FFP is flawed - but City agreed to regulations


German news magazine Der Spiegel says City and PSG overvalued sponsorship deals to help meet Uefa's Financial Fair Play (FFP) rules.

Now, the second of four promised exposés from the publication focuses on other ways City attempted to come up with "creative solutions", leading to the launch of "Project Longbow".

Under UEFA's "Financial Fair Play" rules, clubs must be transparent about revenues and broadly balance them against expenditure. It led to apparent threats of legal action from the club and indignation to the point where City fans still gleefully greet the UEFA anthem with a chorus of boos on Champions League nights.

CIty have said they will not comment on the claims. "Incredible people working here, and how professional they are in all the departments", he said.

City have already been fined £49m in 2014 - £32m of which was suspended - for a breach of FFP rules.

"We will need to fight this", Soriano wrote, according to the magazine, "and do it in a way that is not visible, or we will be pointed out as the global enemies of football".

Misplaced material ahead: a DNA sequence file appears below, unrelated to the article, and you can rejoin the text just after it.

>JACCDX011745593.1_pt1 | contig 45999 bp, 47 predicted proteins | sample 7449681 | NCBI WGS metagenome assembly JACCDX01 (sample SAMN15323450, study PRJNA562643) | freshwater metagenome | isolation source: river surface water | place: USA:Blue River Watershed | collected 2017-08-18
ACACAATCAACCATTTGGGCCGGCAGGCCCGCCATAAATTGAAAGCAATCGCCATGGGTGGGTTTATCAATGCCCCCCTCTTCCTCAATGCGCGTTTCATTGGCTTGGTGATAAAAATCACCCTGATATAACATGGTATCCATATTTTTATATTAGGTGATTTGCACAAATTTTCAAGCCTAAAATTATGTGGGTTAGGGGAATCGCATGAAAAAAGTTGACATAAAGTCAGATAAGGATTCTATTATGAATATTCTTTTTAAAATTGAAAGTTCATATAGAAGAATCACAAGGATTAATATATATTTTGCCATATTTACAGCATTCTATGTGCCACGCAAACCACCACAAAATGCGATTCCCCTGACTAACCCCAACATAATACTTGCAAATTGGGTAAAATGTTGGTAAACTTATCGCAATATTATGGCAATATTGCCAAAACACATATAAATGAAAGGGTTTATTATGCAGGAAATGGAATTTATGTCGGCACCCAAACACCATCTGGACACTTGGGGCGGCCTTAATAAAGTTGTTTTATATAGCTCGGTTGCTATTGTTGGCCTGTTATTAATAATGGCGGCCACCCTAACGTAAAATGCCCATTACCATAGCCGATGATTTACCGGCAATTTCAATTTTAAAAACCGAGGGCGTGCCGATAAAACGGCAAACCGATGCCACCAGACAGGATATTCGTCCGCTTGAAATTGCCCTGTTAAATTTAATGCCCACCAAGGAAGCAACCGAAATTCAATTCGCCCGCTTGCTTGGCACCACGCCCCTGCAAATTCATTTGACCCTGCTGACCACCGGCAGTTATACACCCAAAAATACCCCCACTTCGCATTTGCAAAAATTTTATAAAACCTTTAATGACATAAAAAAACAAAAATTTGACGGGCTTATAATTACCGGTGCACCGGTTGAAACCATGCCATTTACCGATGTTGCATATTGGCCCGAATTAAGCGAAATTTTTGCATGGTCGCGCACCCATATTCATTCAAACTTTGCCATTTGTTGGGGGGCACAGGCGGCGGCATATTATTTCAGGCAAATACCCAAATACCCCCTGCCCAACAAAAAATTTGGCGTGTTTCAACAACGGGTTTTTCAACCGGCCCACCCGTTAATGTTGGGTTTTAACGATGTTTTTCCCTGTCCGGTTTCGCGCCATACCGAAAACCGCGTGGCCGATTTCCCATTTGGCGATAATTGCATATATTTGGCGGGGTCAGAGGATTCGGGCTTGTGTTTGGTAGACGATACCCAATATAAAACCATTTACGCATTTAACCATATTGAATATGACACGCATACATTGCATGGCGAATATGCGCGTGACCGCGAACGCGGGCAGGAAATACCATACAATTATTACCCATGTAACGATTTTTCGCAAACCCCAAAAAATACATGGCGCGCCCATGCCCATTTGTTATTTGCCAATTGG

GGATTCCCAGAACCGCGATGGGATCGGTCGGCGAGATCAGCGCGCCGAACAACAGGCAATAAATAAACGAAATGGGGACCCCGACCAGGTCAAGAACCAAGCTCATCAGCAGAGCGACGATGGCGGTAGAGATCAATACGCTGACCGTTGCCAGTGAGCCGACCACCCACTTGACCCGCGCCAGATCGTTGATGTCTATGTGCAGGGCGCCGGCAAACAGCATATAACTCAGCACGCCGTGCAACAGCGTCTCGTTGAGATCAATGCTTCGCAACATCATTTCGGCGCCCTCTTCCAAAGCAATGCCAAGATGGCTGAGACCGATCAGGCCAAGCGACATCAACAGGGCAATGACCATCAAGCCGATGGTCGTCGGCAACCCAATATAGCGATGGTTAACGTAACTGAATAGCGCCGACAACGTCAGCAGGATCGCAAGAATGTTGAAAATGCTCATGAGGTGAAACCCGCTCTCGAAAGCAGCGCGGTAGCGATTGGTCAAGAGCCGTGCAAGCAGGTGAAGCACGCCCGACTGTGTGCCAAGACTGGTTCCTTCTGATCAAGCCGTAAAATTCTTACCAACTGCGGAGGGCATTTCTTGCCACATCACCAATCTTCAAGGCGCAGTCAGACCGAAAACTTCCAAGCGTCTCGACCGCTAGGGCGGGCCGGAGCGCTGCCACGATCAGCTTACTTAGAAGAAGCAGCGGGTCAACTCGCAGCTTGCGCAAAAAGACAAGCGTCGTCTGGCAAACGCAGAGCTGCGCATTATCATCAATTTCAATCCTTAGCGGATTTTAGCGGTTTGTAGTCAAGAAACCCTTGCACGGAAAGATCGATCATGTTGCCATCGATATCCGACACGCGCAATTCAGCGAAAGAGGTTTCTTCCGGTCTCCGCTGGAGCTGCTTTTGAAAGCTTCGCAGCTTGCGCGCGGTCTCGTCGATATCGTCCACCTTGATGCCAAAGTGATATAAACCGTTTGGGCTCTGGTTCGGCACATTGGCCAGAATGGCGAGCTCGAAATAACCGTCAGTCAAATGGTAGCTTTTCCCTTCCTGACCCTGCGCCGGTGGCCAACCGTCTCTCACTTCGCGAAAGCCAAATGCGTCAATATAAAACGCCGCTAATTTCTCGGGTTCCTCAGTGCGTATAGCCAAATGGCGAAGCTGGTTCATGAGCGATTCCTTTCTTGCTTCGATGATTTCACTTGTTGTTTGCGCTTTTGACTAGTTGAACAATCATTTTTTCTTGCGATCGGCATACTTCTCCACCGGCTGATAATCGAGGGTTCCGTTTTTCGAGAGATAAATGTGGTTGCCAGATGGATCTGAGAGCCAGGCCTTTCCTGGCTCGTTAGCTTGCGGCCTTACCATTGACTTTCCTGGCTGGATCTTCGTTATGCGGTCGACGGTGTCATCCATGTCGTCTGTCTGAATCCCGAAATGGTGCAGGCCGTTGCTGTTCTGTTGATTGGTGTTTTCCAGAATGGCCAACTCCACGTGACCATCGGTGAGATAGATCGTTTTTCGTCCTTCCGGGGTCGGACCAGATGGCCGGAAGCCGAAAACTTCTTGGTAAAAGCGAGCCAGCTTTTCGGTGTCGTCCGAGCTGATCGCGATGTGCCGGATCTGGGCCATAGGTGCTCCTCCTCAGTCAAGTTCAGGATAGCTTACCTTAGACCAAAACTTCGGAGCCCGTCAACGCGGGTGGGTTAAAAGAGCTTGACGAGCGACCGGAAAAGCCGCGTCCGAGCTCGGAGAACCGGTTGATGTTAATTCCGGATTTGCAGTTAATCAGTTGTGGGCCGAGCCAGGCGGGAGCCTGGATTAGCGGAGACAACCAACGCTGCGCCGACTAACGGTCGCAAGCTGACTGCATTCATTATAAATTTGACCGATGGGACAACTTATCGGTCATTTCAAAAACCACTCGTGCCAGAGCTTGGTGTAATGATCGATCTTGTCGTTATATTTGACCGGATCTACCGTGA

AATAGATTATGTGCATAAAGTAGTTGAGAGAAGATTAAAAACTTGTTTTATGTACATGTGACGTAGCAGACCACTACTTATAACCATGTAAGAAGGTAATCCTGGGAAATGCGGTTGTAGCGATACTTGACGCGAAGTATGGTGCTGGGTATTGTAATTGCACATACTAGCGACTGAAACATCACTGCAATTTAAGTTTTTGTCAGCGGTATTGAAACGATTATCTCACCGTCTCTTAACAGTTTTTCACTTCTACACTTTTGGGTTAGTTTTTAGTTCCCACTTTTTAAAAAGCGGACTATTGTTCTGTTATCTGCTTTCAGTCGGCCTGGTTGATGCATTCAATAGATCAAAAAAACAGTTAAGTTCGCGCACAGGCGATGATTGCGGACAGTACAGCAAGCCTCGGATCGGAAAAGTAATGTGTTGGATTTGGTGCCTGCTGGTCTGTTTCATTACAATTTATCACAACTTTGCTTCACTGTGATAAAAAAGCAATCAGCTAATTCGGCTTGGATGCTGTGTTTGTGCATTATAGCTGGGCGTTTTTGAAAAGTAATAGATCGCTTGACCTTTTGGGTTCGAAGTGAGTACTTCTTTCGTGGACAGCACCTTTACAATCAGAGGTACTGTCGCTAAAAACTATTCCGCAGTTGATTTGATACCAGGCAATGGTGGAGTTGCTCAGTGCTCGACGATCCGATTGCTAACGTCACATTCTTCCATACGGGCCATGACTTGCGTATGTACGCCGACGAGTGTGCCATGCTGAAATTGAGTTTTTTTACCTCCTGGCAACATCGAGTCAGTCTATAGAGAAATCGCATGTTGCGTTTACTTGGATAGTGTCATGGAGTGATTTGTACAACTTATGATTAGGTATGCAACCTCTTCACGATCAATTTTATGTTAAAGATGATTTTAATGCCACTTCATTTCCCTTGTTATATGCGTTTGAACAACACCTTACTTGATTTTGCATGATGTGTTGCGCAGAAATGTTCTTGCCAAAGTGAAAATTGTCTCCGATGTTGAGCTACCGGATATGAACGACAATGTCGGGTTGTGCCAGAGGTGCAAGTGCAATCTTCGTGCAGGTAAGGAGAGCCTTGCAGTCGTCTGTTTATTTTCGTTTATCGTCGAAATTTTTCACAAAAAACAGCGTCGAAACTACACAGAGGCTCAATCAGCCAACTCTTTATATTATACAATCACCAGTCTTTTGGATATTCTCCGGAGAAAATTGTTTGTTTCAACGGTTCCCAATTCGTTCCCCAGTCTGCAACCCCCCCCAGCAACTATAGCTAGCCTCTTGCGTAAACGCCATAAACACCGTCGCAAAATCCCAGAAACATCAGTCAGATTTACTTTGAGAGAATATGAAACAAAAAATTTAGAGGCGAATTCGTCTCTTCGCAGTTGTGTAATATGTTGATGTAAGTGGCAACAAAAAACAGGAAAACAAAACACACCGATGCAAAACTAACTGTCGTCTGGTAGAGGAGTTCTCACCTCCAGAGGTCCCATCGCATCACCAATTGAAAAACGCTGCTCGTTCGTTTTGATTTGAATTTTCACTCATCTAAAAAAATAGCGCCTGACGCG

Der Spiegel claims that part of it saw many operational costs to be "shifted either fully or partially" away from City. Usually clubs pay players for their image rights.

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The scheme is said to have involved a shell company called Fordham Sports Management being set up.

City CEO Ferran Soriano complained in one memo that ECA members were pushing for the UEFA rules - which many thought could curb the rise of Man City and Qatari-owned Paris Saint-Germain.

The external company paid City "almost 30m euros" (£26m) and were then reimbursed approximately £11m a year in secret by owner Sheikh Mansour's holding company, Abu Dhabi United Group. Taking that further, it is declared that 'Fordham was merely a vehicle for hidden capital injections from Abu Dhabi'.

"I am inside now for the past three years and I would say of course like many, many clubs around the world there is a lot of money, but they are an incredible club". At the time of the email, France legend Michel Platini was Uefa president.

"You have to accept it when people say you win just because of money, what can you say?"

When asked about the accusations, the manager Pep Guardiola insisted that City had always tried to do things the right way.

In August Man City celebrated the 10th anniversary since Sheikh Mansour, a member of Abu Dhabi's ruling family, took control of the club, pouring billions into player budgets and infrastructure to turn the perennial Premier League strugglers into champions.